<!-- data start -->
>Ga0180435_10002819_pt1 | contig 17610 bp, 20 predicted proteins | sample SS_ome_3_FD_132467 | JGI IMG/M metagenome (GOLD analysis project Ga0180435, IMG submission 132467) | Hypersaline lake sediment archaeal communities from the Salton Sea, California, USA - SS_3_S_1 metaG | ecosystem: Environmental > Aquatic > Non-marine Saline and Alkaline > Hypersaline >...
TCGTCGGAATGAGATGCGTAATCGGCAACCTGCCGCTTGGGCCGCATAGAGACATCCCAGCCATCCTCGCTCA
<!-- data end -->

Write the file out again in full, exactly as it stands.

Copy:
>Ga0180435_10002819_pt1 | contig 17610 bp, 20 predicted proteins | sample SS_ome_3_FD_132467 | JGI IMG/M metagenome (GOLD analysis project Ga0180435, IMG submission 132467) | Hypersaline lake sediment archaeal communities from the Salton Sea, California, USA - SS_3_S_1 metaG | ecosystem: Environmental > Aquatic > Non-marine Saline and Alkaline > Hypersaline >...
TCGTCGGAATGAGATGCGTAATCGGCAACCTGCCGCTTGGGCCGCATAGAGACATCCCAGCCATCCTCGCTCA